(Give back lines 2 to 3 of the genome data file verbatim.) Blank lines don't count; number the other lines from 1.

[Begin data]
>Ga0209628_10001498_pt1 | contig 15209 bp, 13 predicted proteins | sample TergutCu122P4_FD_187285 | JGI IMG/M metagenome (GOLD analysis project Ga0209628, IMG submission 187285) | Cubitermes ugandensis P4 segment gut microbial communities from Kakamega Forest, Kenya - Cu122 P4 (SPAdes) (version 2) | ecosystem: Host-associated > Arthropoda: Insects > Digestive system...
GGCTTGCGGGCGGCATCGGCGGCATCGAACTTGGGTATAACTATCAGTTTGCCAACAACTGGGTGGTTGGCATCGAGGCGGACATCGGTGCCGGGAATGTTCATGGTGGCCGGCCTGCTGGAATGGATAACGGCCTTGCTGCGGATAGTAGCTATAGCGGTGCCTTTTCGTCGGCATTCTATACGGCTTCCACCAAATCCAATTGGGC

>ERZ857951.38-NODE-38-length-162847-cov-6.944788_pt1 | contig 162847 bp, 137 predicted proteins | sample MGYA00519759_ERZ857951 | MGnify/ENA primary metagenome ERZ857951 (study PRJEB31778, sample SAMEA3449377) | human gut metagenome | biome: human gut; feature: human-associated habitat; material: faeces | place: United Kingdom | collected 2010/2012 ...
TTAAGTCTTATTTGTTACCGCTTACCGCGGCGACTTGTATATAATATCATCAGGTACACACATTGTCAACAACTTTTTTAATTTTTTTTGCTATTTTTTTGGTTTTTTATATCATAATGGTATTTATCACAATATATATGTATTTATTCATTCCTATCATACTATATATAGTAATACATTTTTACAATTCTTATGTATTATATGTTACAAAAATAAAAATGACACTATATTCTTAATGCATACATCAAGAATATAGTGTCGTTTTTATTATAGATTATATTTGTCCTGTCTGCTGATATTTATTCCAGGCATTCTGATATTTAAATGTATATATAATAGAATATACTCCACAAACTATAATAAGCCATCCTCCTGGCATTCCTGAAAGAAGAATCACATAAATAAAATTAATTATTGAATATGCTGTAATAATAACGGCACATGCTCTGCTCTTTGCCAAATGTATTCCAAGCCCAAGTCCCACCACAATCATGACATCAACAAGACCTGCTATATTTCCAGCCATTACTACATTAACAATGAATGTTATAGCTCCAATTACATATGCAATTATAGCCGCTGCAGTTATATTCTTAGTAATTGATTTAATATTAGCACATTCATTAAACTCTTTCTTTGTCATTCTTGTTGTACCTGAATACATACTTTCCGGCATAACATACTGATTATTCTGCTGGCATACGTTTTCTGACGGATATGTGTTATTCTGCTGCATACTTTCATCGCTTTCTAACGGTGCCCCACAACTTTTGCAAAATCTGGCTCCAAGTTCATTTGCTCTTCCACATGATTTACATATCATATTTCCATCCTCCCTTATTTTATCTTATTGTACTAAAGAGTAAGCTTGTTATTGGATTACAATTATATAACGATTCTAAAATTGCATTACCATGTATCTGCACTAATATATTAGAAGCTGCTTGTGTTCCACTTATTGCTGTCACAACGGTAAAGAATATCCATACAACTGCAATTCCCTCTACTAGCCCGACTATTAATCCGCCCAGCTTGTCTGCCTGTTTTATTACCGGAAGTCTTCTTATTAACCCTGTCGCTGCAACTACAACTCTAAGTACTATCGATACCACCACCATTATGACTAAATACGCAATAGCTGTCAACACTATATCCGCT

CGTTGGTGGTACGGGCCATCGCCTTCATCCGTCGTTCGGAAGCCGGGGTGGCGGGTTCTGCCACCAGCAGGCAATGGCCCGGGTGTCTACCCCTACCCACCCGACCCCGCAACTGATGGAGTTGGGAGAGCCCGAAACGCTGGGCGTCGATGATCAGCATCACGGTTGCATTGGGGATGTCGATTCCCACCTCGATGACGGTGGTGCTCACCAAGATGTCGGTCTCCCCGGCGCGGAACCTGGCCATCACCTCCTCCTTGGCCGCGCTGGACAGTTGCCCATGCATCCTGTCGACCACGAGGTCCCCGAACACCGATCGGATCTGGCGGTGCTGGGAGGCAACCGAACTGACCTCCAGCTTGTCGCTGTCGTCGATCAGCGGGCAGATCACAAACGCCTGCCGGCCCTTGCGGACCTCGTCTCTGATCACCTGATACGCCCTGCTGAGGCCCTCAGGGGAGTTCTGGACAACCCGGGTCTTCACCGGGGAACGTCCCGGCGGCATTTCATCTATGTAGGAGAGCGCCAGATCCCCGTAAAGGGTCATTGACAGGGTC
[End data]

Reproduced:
GGCTTGCGGGCGGCATCGGCGGCATCGAACTTGGGTATAACTATCAGTTTGCCAACAACTGGGTGGTTGGCATCGAGGCGGACATCGGTGCCGGGAATGTTCATGGTGGCCGGCCTGCTGGAATGGATAACGGCCTTGCTGCGGATAGTAGCTATAGCGGTGCCTTTTCGTCGGCATTCTATACGGCTTCCACCAAATCCAATTGGGC

>ERZ857951.38-NODE-38-length-162847-cov-6.944788_pt1 | contig 162847 bp, 137 predicted proteins | sample MGYA00519759_ERZ857951 | MGnify/ENA primary metagenome ERZ857951 (study PRJEB31778, sample SAMEA3449377) | human gut metagenome | biome: human gut; feature: human-associated habitat; material: faeces | place: United Kingdom | collected 2010/2012 ...